The silver Mercedes that my father and I rented in Frankfurt passed through the city gate of Mainbernheim, a town surrounded by a wall and turrets, and stopped at the small, neat parking lot. Since we were hungry, we went to have lunch in a typical German restaurant on the main street of the Old City, whose roads are paved with cobblestones and are wide enough to accommodate a single truck filled with Jews, and maybe also a small boy running alongside and hurling stones at them.
A stout 79-year-old woman pianist played German country music to accompany the chewing sounds made by customers munching on white sausages, sauerkraut and kroketten. She only interrupted this divine pleasure when my father stood with a liter-glass of beer in his hand and asked her how old she was and if she knew the Bernheimer family that used to live in the city and left before they got old.
Olga first needed a sausage to calm down from the excitement that gripped her. Then she implored us not to move, rushed out of the restaurant in a flurry and disappeared somewhere among the chilly alleyways. A few minutes later, she returned with two women of about 50 - one was the wife of the mayor and the other was the wife of Mainbernheim's top Lutheran minister. They shook our hands warmly and informed us that we were coming with them for a tour of the city and the city hall, and joining them for dinner afterward. I tried to explain that we had come to Mainbernheim for two hours, that we were going to see my grandfather's house and then continue on our way to Baden-Baden for a sauna and massage, but they weren't about to brook any insubordination.
Bernheimer had written an email to the mayor in advance, asking if they could find archival material about their family, and that they would arrive the next month.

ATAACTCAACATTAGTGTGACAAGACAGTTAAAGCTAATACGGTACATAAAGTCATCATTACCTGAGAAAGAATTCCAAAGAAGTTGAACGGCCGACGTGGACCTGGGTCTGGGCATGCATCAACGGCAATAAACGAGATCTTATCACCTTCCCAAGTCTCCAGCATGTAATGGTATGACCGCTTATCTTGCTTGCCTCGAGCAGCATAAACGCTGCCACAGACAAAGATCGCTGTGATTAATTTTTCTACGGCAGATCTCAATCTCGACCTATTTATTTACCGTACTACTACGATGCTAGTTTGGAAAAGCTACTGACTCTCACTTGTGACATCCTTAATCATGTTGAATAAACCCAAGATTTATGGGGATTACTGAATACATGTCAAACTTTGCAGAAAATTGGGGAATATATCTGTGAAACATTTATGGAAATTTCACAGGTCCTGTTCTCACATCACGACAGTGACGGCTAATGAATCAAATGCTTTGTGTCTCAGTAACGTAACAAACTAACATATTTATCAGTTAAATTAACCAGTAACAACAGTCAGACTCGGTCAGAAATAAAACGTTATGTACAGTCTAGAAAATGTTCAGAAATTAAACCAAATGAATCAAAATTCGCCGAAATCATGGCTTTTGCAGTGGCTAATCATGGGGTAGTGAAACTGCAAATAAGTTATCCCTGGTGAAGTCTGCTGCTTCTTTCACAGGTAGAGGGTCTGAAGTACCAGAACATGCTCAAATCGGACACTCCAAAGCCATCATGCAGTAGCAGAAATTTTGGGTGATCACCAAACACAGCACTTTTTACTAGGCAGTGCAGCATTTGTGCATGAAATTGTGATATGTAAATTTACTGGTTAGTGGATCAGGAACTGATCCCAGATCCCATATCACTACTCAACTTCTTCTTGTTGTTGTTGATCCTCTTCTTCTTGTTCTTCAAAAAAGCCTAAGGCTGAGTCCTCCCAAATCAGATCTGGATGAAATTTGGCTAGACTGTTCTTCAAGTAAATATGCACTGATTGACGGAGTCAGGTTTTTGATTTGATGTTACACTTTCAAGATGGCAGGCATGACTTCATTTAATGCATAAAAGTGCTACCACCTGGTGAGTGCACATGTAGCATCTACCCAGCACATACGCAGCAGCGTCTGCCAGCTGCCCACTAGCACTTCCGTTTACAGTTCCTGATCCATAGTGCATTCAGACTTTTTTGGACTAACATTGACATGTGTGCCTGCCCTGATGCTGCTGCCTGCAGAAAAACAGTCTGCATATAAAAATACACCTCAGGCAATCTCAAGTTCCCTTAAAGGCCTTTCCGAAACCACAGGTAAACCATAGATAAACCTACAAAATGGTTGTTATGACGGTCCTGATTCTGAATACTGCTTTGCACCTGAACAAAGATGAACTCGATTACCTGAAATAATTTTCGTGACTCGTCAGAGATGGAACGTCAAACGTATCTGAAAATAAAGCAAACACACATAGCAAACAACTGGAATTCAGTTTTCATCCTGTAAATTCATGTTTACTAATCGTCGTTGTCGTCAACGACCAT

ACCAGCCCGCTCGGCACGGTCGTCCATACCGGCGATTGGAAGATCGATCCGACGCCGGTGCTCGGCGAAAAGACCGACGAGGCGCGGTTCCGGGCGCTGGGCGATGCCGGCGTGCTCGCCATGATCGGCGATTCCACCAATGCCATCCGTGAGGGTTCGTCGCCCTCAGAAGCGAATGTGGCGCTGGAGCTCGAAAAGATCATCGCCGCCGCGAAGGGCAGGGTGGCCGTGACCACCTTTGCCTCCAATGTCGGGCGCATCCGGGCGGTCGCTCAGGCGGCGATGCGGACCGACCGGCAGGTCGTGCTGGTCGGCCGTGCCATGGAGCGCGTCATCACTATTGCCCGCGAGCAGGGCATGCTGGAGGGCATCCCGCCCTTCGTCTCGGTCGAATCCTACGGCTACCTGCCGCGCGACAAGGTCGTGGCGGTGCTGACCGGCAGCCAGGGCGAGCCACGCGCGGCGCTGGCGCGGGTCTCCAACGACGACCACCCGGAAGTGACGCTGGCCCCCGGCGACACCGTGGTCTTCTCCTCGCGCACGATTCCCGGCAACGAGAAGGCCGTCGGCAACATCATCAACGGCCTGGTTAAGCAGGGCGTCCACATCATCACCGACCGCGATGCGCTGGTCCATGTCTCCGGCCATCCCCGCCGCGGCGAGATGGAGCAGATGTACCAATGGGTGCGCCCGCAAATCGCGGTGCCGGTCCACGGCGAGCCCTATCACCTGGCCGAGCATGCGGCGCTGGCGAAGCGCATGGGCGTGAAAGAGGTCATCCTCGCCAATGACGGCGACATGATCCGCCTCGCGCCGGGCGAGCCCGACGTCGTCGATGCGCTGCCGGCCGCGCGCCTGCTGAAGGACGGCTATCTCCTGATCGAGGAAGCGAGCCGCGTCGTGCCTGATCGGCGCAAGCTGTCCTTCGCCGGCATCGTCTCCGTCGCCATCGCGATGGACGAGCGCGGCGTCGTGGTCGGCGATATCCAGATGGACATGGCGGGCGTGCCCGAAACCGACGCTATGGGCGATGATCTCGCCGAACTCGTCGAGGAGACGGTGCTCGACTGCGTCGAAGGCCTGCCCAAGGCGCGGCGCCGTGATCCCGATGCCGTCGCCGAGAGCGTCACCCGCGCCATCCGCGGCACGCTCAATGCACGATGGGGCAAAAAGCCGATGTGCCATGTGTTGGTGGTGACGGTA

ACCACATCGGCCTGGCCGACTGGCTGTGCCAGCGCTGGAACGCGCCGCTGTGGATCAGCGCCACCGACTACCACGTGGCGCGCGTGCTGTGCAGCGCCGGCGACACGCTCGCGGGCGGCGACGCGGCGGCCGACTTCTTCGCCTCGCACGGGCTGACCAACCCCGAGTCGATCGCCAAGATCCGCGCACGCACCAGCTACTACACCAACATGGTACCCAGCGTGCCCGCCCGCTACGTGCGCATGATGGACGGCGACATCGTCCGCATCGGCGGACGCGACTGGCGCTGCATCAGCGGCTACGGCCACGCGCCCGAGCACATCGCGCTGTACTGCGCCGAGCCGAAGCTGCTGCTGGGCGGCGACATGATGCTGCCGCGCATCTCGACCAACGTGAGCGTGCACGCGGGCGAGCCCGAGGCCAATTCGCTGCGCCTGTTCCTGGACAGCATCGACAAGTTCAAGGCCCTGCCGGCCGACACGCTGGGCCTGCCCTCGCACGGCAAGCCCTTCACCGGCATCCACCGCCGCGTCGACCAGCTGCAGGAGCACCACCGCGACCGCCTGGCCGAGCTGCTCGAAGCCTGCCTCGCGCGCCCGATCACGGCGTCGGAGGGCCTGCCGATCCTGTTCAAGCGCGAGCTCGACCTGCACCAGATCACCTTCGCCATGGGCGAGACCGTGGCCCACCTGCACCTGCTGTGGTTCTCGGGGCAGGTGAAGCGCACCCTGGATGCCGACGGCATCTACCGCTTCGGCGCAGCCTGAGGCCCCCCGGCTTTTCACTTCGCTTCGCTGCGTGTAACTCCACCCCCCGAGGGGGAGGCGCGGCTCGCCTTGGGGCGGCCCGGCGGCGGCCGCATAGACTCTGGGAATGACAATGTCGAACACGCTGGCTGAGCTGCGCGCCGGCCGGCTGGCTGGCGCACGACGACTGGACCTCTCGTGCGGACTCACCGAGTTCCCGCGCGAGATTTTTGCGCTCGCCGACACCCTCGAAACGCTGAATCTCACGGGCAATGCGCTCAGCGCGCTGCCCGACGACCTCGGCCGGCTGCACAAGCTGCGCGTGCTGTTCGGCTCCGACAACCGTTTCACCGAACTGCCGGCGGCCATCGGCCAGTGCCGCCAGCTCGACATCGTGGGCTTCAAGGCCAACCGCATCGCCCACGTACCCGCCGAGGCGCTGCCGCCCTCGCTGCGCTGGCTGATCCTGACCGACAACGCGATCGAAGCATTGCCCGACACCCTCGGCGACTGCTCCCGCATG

Perhaps I need to explain a little about the excitement that seized the town because of our arrival. It's important to note that this is a small place, with about 2,400 inhabitants, and the e-mail I sent to the mayor via the town's Web site was most likely one of a total of two e-mails they received that whole month. In my very polite communication, I wrote that my father and I would be pleased if they could find archival material for us about the family and that we would arrive for a visit sometime in the next month. I didn't even provide an exact date. I didn't expect that we'd have the Mainbernheim municipality hopping to attention in our honor, and put the Lutheran women from the Association for the Preservation of the Region's Jewish Heritage on high alert. But that's exactly what happened. They apologized that there were no Jews left in the region to preserve, but promised that the heritage was in good hands.
The minister's wife took them to see an old woman who had known his grandfather's family.
She told us that my great-grandfather Eliezer was the owner of a shop for designer (of course!) fabrics, very high-quality fabrics, and she described how he and his wife Elsa were terribly isolated when the non-Jewish residents of Mainbernheim were prohibited from greeting them on the street under orders from the Nazis, and how she and her twin sister, who were little girls, said hello to him one day on the street and he was so overcome with emotion that he wept. She told a few more stories and then she pulled out a picture of my great-grandfather as a young boy in a suit and cap, standing next to a horse-drawn cart. It was at that moment that I realized the trip had become serious.
The story covers a city hall visit with the chief archivist, a file documenting the family history since 1868 starting with Emilia who arrived with a baby - his great-grandfather Eliezer, but no other information on her, and they also visited Bernheimer's grandfather's house.
Read the complete article here.